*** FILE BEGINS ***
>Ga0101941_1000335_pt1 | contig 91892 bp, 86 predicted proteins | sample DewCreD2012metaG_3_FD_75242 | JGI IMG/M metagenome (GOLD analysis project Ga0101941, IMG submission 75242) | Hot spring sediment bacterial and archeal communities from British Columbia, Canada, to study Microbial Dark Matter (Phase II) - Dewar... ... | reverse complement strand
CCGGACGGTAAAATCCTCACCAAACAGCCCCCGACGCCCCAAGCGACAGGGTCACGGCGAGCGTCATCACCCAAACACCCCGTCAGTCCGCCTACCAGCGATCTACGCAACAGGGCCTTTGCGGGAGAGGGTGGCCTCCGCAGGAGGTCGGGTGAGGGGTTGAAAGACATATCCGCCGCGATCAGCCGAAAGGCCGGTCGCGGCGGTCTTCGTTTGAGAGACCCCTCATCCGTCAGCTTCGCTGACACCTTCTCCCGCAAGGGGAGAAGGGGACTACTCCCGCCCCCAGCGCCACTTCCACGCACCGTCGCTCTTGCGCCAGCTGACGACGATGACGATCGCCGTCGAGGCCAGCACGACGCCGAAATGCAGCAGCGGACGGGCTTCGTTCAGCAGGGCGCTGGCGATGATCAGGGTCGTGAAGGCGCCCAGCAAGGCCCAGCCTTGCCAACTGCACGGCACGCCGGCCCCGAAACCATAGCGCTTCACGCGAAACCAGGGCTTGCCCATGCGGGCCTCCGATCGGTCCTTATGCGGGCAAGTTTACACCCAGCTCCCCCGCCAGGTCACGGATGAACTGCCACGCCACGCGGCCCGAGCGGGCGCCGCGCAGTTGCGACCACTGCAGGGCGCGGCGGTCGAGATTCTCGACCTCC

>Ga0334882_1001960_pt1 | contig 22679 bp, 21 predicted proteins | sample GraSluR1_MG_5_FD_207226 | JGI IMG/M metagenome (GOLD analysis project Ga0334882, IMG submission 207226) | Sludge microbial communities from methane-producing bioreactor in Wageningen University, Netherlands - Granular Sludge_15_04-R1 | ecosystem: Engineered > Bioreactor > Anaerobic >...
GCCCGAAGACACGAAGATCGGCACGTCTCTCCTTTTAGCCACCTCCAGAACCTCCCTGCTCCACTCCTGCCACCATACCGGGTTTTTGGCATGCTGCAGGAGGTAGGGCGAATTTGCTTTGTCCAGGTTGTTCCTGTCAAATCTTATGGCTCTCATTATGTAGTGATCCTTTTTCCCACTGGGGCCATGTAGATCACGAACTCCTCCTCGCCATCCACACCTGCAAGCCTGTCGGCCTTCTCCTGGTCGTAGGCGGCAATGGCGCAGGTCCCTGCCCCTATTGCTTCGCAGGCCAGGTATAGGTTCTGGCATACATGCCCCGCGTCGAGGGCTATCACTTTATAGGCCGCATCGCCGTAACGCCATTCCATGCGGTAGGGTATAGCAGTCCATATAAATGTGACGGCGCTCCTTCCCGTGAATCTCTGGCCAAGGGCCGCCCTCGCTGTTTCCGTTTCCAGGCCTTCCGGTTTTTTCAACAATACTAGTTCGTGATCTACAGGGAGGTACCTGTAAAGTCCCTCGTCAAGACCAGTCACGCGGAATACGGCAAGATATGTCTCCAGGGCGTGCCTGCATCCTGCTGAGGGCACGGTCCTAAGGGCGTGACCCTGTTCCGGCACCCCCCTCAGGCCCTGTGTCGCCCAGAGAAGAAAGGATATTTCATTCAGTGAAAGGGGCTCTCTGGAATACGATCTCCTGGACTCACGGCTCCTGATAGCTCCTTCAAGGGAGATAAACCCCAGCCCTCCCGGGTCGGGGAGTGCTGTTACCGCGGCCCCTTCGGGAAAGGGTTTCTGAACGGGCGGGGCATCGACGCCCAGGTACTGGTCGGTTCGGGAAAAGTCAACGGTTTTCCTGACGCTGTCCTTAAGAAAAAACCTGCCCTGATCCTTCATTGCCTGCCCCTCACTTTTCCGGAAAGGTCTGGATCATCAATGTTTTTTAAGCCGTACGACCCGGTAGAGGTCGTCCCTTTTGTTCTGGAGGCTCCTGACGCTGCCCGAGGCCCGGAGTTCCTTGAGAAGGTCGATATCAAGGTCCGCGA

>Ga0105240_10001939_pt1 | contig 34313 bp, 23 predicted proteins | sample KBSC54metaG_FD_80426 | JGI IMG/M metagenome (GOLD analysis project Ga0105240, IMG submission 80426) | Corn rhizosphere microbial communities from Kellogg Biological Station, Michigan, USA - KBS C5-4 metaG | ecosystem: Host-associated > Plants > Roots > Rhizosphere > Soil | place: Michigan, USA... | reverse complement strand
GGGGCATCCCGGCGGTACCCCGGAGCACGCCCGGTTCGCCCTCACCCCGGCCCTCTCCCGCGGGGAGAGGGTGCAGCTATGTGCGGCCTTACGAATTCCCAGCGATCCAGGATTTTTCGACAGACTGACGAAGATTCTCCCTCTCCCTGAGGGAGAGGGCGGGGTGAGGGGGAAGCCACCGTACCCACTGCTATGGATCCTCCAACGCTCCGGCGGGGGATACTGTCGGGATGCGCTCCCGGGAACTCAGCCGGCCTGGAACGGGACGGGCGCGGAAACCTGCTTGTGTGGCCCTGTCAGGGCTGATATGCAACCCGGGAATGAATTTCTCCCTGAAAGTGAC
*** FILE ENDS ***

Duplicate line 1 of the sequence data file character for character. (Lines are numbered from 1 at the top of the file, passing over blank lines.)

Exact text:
>Ga0101941_1000335_pt1 | contig 91892 bp, 86 predicted proteins | sample DewCreD2012metaG_3_FD_75242 | JGI IMG/M metagenome (GOLD analysis project Ga0101941, IMG submission 75242) | Hot spring sediment bacterial and archeal communities from British Columbia, Canada, to study Microbial Dark Matter (Phase II) - Dewar... ... | reverse complement strand